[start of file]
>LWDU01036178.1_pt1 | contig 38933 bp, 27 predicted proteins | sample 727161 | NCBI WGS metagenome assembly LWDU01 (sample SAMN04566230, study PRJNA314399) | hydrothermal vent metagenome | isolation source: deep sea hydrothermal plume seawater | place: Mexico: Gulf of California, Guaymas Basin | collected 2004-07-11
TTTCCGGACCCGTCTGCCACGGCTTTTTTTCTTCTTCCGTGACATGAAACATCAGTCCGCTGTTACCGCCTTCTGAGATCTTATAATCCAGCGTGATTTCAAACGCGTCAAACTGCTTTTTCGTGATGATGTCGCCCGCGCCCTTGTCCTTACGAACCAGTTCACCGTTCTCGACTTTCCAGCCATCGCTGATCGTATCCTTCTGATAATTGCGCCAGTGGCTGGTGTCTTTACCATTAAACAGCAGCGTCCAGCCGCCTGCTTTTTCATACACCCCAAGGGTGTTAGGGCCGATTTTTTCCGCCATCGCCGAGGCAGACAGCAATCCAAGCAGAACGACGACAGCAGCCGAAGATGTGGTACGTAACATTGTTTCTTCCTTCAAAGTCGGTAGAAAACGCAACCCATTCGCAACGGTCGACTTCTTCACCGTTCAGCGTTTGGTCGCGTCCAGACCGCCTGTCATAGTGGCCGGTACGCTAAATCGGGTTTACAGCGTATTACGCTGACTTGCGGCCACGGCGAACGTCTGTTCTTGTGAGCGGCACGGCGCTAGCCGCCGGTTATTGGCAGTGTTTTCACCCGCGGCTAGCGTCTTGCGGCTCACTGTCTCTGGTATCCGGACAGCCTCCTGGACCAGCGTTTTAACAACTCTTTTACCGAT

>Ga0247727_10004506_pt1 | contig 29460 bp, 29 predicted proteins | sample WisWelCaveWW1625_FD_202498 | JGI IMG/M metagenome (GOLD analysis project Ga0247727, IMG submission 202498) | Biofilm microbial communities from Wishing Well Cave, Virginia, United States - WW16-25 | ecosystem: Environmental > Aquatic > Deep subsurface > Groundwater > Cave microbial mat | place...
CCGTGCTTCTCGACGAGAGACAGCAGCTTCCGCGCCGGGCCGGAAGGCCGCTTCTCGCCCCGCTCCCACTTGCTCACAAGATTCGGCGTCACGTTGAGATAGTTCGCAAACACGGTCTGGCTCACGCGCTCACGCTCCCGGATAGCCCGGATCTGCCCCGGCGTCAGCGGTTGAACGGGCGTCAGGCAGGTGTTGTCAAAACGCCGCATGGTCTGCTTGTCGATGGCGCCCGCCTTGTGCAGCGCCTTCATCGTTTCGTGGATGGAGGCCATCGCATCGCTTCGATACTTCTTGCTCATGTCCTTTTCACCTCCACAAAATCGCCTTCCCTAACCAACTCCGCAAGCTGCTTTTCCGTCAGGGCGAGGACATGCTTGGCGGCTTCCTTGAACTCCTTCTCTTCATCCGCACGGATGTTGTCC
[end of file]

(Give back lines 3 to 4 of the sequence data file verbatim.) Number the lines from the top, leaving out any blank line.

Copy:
>Ga0247727_10004506_pt1 | contig 29460 bp, 29 predicted proteins | sample WisWelCaveWW1625_FD_202498 | JGI IMG/M metagenome (GOLD analysis project Ga0247727, IMG submission 202498) | Biofilm microbial communities from Wishing Well Cave, Virginia, United States - WW16-25 | ecosystem: Environmental > Aquatic > Deep subsurface > Groundwater > Cave microbial mat | place...
CCGTGCTTCTCGACGAGAGACAGCAGCTTCCGCGCCGGGCCGGAAGGCCGCTTCTCGCCCCGCTCCCACTTGCTCACAAGATTCGGCGTCACGTTGAGATAGTTCGCAAACACGGTCTGGCTCACGCGCTCACGCTCCCGGATAGCCCGGATCTGCCCCGGCGTCAGCGGTTGAACGGGCGTCAGGCAGGTGTTGTCAAAACGCCGCATGGTCTGCTTGTCGATGGCGCCCGCCTTGTGCAGCGCCTTCATCGTTTCGTGGATGGAGGCCATCGCATCGCTTCGATACTTCTTGCTCATGTCCTTTTCACCTCCACAAAATCGCCTTCCCTAACCAACTCCGCAAGCTGCTTTTCCGTCAGGGCGAGGACATGCTTGGCGGCTTCCTTGAACTCCTTCTCTTCATCCGCACGGATGTTGTCC